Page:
A large 100-pound dog has much more power to his bite, even if it’s a playful one, than a 15-pound dog.
The bigger dog might exert too much pressure in his bite for the smaller dog to handle.
Know Your Dog’s Personality
It’s essential to take your dog’s personality into account so that you can know his limits and be aware of what might send him into aggression or defense mode.
Does your dog enjoy meeting other dogs?
Does he tend to feel relaxed around them or threatened?
Are there specific kinds of dogs (e.g., bigger dogs) that make him feel uneasy?
Is your dog used to encountering new people and animals? Does he enjoy ‘socializing,’ or is he a more passive, shy dog?
How Do You Tell If A Dog Is Being Aggressive Or Playing?
You can tell if a dog is being aggressive or playing by their general demeanor and body language.
There are several ways to tell if your dog is being aggressive or playing.
Watch Your Dog’s Body Language
Signs That Your Dog is Playing
Your dog is probably playing if you can see him:
- Doing ‘play bows.’ This is where one dog sticks their butt in the air with his front paws on the ground. It looks like he’s about to pounce.
- Being bouncy when he runs. This exuberance is a sign of happiness and joy.
- Grinning. Sometimes you can see dogs grinning while they play fight.
- He lies down. When one dog lies down in front of the other one, he’s making himself less of a threat. He’s giving the advantage to the other dog by playing the submissive one. Dogs will switch between these roles, with each taking turns to pretend to be the ‘attacker.’
- Playful growling. Dogs can growl while they play. Playful growling is usually high in tone.
Signs That Your Dog Is Fighting (Or Getting Ready to Fight)
Your dog has probably had enough and is getting ready to fight if you can see him:
- Stiffening his body. Dogs will become tense very quickly if they sense it’s time to defend themselves seriously.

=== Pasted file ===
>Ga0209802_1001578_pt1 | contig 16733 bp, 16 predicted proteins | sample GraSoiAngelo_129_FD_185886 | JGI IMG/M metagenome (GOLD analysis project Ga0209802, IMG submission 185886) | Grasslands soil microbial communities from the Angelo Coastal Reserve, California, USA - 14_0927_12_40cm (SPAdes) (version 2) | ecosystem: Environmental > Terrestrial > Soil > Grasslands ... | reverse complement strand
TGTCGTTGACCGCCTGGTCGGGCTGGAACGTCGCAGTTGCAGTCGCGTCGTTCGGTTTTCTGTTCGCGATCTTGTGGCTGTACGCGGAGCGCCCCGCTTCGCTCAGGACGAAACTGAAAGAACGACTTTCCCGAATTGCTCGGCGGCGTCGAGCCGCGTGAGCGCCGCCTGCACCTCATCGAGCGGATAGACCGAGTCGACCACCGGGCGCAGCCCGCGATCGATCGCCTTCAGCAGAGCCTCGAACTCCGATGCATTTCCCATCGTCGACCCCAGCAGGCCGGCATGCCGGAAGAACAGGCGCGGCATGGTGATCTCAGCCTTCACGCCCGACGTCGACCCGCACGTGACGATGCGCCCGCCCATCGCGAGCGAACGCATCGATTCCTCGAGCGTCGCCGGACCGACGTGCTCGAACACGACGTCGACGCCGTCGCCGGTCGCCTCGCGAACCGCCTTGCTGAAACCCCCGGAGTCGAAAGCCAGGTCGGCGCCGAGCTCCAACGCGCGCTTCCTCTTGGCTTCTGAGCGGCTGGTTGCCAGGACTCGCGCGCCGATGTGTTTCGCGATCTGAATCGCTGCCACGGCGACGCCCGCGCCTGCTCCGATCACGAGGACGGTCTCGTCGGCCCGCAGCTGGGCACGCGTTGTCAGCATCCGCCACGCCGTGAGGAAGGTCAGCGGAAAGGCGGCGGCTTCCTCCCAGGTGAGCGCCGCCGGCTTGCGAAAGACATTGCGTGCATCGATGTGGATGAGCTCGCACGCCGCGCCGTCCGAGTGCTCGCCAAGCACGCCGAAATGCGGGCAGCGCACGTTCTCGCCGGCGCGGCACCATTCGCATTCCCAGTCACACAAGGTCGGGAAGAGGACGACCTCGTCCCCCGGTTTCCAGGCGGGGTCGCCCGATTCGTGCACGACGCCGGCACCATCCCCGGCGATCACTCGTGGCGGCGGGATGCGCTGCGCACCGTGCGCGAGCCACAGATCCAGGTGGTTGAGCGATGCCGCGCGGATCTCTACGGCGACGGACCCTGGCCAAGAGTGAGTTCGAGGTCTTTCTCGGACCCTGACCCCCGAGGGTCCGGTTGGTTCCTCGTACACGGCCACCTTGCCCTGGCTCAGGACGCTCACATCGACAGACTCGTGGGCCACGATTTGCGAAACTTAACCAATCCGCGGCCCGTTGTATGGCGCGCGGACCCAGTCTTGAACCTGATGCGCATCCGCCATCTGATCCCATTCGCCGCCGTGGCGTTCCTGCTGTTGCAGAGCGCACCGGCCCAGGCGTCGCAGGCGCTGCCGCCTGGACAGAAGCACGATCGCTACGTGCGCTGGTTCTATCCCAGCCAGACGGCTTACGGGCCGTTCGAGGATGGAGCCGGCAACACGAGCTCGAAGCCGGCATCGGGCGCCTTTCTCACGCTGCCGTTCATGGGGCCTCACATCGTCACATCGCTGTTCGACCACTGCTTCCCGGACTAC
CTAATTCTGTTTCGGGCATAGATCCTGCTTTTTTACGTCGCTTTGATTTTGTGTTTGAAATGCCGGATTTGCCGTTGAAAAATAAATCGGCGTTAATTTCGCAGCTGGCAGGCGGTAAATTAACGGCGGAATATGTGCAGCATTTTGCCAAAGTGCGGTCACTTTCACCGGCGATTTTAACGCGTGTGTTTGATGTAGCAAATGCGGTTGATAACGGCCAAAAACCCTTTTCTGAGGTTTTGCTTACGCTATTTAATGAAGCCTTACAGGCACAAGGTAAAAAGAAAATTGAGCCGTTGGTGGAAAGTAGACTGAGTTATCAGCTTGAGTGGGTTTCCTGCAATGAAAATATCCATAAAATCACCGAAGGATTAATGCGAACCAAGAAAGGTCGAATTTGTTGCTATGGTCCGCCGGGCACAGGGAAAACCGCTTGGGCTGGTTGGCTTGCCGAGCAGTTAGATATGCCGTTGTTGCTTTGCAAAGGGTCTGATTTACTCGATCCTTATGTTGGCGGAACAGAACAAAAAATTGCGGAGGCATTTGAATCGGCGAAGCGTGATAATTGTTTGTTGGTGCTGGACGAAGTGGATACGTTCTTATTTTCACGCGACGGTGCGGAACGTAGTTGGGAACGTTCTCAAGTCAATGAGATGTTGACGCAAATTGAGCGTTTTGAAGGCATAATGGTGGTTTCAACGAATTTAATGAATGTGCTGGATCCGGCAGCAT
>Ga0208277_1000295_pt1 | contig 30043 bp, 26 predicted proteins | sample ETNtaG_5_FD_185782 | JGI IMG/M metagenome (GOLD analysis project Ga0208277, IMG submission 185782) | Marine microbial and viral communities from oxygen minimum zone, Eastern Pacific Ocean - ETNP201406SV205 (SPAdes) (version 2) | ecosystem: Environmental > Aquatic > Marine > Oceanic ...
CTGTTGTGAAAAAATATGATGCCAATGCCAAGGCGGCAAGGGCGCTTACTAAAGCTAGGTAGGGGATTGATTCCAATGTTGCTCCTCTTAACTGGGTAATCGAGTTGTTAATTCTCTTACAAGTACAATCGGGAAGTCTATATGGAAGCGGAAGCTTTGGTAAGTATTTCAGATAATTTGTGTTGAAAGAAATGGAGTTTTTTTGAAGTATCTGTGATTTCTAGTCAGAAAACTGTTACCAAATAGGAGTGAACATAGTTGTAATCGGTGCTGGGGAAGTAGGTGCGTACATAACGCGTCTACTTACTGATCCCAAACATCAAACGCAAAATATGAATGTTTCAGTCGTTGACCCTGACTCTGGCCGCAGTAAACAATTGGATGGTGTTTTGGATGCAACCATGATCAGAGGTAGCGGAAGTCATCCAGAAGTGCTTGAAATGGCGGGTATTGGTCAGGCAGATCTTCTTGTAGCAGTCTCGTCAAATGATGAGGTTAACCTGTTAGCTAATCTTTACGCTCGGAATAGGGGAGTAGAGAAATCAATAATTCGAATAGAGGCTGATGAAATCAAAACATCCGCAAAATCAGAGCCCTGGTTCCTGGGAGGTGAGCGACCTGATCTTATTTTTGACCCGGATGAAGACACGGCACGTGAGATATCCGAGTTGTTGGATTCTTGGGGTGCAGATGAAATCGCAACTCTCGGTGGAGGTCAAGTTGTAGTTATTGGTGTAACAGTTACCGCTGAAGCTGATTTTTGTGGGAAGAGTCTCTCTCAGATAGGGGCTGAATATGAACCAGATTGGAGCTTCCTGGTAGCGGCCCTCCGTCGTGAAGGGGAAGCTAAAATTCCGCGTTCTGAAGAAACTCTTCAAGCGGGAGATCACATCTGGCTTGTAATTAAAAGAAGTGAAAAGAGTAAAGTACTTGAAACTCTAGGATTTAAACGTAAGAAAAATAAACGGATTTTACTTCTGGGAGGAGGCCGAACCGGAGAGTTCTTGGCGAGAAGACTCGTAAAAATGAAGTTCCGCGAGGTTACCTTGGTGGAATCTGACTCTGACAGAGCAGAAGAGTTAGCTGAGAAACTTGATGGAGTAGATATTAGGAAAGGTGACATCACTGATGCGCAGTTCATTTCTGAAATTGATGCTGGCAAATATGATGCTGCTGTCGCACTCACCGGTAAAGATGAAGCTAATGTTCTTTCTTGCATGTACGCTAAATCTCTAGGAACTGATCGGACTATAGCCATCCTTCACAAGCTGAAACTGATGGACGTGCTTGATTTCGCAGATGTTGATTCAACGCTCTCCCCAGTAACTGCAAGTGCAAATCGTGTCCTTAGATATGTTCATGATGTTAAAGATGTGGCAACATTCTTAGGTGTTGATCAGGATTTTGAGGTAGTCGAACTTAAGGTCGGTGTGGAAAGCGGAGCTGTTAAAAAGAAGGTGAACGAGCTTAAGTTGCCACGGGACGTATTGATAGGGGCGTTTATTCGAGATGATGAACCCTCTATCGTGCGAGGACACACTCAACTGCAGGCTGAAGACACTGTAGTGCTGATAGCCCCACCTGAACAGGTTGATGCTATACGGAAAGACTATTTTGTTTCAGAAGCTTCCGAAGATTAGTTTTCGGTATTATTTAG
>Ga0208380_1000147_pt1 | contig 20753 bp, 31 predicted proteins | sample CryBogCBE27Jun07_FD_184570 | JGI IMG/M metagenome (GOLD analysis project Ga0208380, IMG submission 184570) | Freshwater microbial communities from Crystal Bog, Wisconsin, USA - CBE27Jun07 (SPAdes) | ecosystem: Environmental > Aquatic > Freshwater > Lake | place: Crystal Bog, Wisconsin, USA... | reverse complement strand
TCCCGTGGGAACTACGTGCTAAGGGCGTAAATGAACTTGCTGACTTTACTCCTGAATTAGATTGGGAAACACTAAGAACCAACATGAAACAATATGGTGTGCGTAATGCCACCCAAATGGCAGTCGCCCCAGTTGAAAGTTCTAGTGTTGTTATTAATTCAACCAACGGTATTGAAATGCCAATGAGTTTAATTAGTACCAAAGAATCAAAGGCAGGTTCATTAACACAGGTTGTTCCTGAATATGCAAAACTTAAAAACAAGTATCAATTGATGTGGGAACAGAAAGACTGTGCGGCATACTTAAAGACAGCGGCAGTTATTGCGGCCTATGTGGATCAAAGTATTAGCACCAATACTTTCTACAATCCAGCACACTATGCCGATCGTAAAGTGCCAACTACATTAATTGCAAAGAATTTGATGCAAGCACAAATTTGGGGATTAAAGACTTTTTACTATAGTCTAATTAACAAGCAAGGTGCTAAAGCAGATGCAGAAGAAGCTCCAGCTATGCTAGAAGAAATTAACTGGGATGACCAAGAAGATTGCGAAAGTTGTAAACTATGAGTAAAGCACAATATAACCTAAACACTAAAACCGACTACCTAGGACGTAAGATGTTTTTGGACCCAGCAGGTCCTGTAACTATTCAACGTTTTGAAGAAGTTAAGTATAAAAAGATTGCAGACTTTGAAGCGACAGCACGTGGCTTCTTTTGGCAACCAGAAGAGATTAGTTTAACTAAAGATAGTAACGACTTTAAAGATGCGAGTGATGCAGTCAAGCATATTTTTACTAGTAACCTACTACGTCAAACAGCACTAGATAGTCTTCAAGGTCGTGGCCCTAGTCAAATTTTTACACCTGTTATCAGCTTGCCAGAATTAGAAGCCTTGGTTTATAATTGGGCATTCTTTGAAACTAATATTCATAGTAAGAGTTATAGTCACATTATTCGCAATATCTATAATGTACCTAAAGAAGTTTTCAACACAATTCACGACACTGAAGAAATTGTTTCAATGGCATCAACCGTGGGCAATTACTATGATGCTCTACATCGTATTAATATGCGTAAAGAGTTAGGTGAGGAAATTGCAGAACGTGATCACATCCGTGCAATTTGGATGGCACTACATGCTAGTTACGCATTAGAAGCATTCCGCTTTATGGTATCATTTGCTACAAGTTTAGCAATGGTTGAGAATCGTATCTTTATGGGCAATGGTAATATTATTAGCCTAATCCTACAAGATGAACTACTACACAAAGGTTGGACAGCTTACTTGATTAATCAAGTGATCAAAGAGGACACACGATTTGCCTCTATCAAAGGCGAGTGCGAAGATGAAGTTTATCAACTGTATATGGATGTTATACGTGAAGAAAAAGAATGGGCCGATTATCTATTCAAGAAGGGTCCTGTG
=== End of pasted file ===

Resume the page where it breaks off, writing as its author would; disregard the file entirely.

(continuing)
- Showing his teeth. A dog will often curl his lips back to show his teeth as a warning before attacking.
- Urgently chasing the other dog. Rather than a bouncy run, a dog who has gone into attack mode will purposefully sprint after the other dog.
- Aggressive growling. Low-pitched growling rather than playful growling (see above) means your dog could be getting annoyed or angry.
- Snapping at the other dog. Play bites are slow ones, whereas aggressive bites are hard and fast.
Know The More Aggressive Dog Breeds
Some dogs are considered to be more prone to aggression than others.
It’s worth knowing which breeds are more ‘bitey’ so that you can be extra vigilant at playtime if this is your dog.
Breeds to watch more closely are:
- American Bulldog
- Rhodesian Ridgeback
- German Shepherd
- Dogo Argentino
- American Bandogge
- Doberman Pinscher
- Bull Terrier
The above breeds are larger dogs that have been traditionally used for hunting and protection.
They will want to please you, so they can still learn to get along with other dogs and be excellent pets.
Just be aware of their temperament when they are around other dogs.
Can You Stop Dogs From Biting While Playing?
You can stop dogs from biting while playing with you, but not necessarily while they are playing with each other.
Because play biting between dogs is instinctive behavior, you can teach your dog not to bite as hard, but you can’t stop it entirely.
Here are some ideas for limiting biting between dogs.
Give Your Dog Plenty Of Exercise
A dog who has plenty of exercise is less likely to have pent-up energy, which could express itself in biting too hard.
Your dog will also be less prone to overexcitement, which can lead to too many nips and bites with his doggie friends.